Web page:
Explaining Grad School to Your Family


I have been home, staying with my parents for the holidays, for about a month now. While I love trips home, it is always a stark reminder that grad school is even more confusing for those who have no experience with it. As a first-gen student, I have often had to explain parts of academia to my family since heading off to Washington for my undergrad. But they’ve known people who have gone to college before. Grad school, especially a PhD? Not so much.

Over the past 8 years (yikes!) of grad school, I’ve had to do a lot of explaining of what I’m doing and why over the holidays. Don’t get me wrong, I love my family and am happy to answer their questions and explain things. Given that it is the holiday season again, and schools are going in to winter break, many other first-gen students at all levels will be returning home and probably facing some of the same questions that I have. And so, I’ve decided to put together a handy guide to help other first-gen students like me navigate the holidays.

Isn’t grad school just undergraduate but harder?

Despite the fact that we take classes, we are much more than students. Grad students are both student and instructor and researcher. And we are expected to do all these things at the same time—progress is measured by how well you do all, not just one.

Wow, you’re getting paid to be a student? Must be nice!

I am not getting paid just to be a student. I am contributing to the school through teaching and research. It is compensation for my labor. I am doing the same thing as a professor, just on a smaller scale.

Isn’t your dissertation just a big paper?

A dissertation is a book length examination of an original idea. But I also have to know the entire history of the idea and be able to situate myself in the scholarship. It is not just a paper laying out the idea and why it is important but an intricate display of why and how I came to be an expert in this topic.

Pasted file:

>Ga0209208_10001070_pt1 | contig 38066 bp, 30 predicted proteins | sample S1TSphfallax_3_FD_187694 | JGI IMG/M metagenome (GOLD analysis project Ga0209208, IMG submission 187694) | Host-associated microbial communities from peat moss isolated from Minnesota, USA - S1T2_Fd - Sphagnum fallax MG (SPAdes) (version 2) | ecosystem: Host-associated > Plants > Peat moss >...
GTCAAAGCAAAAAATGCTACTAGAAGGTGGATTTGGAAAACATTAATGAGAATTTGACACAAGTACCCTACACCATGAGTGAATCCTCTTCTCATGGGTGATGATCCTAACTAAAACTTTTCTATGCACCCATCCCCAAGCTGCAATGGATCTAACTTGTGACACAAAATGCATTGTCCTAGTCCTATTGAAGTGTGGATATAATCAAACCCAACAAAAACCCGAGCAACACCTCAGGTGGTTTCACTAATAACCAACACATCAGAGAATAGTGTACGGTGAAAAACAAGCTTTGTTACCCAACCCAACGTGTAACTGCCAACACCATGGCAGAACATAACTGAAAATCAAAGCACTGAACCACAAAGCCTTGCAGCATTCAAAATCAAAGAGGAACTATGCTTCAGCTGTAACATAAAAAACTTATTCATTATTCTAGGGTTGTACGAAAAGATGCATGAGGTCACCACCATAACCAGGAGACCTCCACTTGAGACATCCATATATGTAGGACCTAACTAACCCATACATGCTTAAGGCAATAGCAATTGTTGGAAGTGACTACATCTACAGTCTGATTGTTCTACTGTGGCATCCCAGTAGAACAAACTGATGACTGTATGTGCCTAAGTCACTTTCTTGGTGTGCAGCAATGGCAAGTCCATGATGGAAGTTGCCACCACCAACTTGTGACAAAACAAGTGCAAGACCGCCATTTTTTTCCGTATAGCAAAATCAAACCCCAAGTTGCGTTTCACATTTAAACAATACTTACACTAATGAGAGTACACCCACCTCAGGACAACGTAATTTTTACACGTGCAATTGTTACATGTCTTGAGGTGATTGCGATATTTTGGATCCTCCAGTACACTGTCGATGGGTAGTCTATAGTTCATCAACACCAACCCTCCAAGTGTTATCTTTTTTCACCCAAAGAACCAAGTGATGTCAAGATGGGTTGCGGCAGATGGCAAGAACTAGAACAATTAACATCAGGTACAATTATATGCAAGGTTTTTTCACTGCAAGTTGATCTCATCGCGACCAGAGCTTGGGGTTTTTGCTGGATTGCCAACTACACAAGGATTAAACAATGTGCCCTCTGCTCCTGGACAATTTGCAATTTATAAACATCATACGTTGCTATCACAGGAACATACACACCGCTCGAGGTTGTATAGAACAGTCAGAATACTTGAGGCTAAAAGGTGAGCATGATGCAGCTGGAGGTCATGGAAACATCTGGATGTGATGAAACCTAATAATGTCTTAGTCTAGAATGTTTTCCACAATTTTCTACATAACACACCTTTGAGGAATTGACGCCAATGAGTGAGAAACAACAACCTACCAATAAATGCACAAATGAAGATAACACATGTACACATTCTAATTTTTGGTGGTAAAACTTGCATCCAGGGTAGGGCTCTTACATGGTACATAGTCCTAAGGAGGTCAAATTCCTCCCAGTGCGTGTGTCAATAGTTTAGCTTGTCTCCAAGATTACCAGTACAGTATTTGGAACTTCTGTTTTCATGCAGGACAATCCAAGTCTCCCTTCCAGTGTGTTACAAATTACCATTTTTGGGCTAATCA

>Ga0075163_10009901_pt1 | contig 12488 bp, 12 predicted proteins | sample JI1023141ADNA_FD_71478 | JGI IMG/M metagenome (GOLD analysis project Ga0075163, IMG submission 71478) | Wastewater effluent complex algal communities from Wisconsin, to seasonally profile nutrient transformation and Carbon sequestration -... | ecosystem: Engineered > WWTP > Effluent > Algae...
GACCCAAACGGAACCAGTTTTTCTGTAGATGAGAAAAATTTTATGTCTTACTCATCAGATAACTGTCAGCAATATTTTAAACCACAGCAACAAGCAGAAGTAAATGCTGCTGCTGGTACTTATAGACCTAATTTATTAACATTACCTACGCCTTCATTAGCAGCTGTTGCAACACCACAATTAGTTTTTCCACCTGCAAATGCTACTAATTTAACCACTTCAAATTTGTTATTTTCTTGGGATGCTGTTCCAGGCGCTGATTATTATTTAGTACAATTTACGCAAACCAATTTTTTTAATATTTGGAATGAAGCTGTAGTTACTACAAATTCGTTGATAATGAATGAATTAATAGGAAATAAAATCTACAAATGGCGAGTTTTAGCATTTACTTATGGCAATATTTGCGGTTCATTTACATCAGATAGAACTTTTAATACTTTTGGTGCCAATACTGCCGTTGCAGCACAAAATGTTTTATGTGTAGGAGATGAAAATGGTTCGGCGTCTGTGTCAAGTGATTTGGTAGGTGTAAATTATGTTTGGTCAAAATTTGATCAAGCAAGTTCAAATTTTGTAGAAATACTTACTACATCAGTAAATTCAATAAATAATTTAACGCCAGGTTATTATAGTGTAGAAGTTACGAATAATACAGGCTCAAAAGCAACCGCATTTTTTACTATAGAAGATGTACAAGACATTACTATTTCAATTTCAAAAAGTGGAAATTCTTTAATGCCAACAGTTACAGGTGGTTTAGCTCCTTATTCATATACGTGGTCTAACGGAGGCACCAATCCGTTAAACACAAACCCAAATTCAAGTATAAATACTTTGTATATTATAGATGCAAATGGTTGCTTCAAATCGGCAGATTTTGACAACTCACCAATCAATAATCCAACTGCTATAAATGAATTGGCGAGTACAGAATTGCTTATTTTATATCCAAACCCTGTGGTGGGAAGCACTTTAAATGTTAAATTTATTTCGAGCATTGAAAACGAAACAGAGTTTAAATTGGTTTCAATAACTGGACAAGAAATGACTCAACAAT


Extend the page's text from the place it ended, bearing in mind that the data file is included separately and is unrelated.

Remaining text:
How can you teach undergraduate level courses? You’re just a student!

No, I am an expert in my field. By the time I start teaching I have a Bachelors and am on my way to a Masters in the subject. Also, it is not student teaching where I have someone ‘advising’ me every day in the classroom. I get observed maybe once a semester but for the most part I am expected and trusted to do this on my own.

When you get done, can you get a job at your former institution?

Institutions want their graduates to go out in the world, not stay within the same walls that granted them their degrees. A mark of ‘prestige’ in academia is having others want to benefit from your education

Why is it so hard to get a job?

If a person with a PhD wants to get a job in higher education, rather than industry (which is really only an option for STEM PhDs), it depends on a lot of factors. Universities don’t just have open calls for professors—each position has to be approved by university admin. This is why institutions can’t just hire their graduates, among other things. In many fields, there are also more people applying for jobs than there are jobs.

And everyone’s favorite…

When are you going to be done?

Its not really up to me. I can finish something but it has to go through many levels of approval and editing before I am actually done.

I hope everyone has a fun, relaxing, break that is actually a break.